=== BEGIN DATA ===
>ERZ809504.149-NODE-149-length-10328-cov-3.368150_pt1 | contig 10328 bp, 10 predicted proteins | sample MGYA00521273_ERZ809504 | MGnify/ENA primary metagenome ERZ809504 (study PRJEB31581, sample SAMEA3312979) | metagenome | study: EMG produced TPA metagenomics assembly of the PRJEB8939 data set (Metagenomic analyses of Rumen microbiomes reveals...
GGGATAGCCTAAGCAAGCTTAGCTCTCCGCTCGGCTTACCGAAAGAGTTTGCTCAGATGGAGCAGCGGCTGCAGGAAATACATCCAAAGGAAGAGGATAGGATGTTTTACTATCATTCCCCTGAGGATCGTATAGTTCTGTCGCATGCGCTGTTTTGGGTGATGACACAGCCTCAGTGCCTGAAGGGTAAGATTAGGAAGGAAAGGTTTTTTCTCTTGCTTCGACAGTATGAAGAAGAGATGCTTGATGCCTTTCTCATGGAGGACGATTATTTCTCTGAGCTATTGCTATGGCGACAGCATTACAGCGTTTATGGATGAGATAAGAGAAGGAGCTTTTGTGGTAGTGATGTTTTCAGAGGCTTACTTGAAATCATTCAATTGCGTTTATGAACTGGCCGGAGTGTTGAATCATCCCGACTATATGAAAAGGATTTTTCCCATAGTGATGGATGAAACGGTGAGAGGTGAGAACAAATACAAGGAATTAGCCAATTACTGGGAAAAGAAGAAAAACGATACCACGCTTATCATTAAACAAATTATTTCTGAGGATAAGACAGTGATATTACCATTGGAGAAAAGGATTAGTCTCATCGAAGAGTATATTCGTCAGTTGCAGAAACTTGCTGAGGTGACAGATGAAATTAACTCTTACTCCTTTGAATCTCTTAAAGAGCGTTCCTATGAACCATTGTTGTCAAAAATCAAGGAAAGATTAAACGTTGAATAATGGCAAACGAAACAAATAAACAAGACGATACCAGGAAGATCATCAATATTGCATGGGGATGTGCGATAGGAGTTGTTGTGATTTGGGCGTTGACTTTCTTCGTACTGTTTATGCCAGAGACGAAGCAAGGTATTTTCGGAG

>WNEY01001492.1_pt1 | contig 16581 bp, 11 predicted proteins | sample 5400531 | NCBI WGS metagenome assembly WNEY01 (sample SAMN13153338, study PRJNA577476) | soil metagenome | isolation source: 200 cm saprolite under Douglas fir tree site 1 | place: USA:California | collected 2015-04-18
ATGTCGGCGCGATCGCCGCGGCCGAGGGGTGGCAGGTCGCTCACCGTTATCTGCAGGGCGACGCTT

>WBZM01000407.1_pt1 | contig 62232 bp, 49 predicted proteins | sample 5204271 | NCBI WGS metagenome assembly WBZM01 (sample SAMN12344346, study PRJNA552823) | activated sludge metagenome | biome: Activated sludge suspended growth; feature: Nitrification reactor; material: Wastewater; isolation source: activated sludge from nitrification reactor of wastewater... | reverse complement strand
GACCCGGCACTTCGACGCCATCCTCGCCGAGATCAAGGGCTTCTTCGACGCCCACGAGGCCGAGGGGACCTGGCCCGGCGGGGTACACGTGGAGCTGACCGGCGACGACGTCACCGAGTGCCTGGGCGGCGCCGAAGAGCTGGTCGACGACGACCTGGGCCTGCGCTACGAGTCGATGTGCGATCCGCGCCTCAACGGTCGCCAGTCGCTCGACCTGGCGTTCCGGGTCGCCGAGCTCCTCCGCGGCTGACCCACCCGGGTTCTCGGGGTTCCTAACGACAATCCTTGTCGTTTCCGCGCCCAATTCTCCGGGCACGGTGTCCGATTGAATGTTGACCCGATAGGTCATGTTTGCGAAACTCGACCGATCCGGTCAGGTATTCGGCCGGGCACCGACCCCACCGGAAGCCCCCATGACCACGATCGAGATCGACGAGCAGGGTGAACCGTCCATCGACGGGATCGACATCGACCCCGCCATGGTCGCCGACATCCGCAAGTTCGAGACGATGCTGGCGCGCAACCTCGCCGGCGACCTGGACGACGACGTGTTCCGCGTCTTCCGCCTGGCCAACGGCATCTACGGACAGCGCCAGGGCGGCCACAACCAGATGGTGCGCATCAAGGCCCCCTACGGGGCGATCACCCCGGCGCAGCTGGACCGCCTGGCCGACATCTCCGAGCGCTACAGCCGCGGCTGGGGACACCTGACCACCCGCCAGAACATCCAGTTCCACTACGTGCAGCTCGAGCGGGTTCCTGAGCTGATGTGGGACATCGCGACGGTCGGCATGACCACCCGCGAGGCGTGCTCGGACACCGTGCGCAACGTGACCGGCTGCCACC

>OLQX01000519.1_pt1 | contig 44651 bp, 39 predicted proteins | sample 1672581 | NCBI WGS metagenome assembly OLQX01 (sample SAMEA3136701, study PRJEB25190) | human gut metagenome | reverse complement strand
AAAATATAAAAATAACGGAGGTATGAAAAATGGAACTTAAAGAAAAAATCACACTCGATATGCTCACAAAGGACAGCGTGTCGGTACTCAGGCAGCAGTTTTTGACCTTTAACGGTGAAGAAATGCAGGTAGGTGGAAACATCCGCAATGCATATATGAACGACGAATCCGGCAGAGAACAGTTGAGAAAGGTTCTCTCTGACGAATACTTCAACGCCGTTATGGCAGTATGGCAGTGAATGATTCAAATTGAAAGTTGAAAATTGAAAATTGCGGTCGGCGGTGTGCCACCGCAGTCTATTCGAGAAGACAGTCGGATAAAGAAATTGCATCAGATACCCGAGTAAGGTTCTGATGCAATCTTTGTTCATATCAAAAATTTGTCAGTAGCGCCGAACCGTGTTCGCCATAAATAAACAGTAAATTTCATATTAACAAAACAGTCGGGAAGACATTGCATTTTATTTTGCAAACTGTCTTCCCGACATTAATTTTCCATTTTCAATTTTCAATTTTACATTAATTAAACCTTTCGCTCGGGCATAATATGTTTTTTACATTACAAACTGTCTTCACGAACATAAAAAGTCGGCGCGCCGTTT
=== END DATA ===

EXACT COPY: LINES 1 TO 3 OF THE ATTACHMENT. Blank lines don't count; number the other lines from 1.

>ERZ809504.149-NODE-149-length-10328-cov-3.368150_pt1 | contig 10328 bp, 10 predicted proteins | sample MGYA00521273_ERZ809504 | MGnify/ENA primary metagenome ERZ809504 (study PRJEB31581, sample SAMEA3312979) | metagenome | study: EMG produced TPA metagenomics assembly of the PRJEB8939 data set (Metagenomic analyses of Rumen microbiomes reveals...
GGGATAGCCTAAGCAAGCTTAGCTCTCCGCTCGGCTTACCGAAAGAGTTTGCTCAGATGGAGCAGCGGCTGCAGGAAATACATCCAAAGGAAGAGGATAGGATGTTTTACTATCATTCCCCTGAGGATCGTATAGTTCTGTCGCATGCGCTGTTTTGGGTGATGACACAGCCTCAGTGCCTGAAGGGTAAGATTAGGAAGGAAAGGTTTTTTCTCTTGCTTCGACAGTATGAAGAAGAGATGCTTGATGCCTTTCTCATGGAGGACGATTATTTCTCTGAGCTATTGCTATGGCGACAGCATTACAGCGTTTATGGATGAGATAAGAGAAGGAGCTTTTGTGGTAGTGATGTTTTCAGAGGCTTACTTGAAATCATTCAATTGCGTTTATGAACTGGCCGGAGTGTTGAATCATCCCGACTATATGAAAAGGATTTTTCCCATAGTGATGGATGAAACGGTGAGAGGTGAGAACAAATACAAGGAATTAGCCAATTACTGGGAAAAGAAGAAAAACGATACCACGCTTATCATTAAACAAATTATTTCTGAGGATAAGACAGTGATATTACCATTGGAGAAAAGGATTAGTCTCATCGAAGAGTATATTCGTCAGTTGCAGAAACTTGCTGAGGTGACAGATGAAATTAACTCTTACTCCTTTGAATCTCTTAAAGAGCGTTCCTATGAACCATTGTTGTCAAAAATCAAGGAAAGATTAAACGTTGAATAATGGCAAACGAAACAAATAAACAAGACGATACCAGGAAGATCATCAATATTGCATGGGGATGTGCGATAGGAGTTGTTGTGATTTGGGCGTTGACTTTCTTCGTACTGTTTATGCCAGAGACGAAGCAAGGTATTTTCGGAG

>WNEY01001492.1_pt1 | contig 16581 bp, 11 predicted proteins | sample 5400531 | NCBI WGS metagenome assembly WNEY01 (sample SAMN13153338, study PRJNA577476) | soil metagenome | isolation source: 200 cm saprolite under Douglas fir tree site 1 | place: USA:California | collected 2015-04-18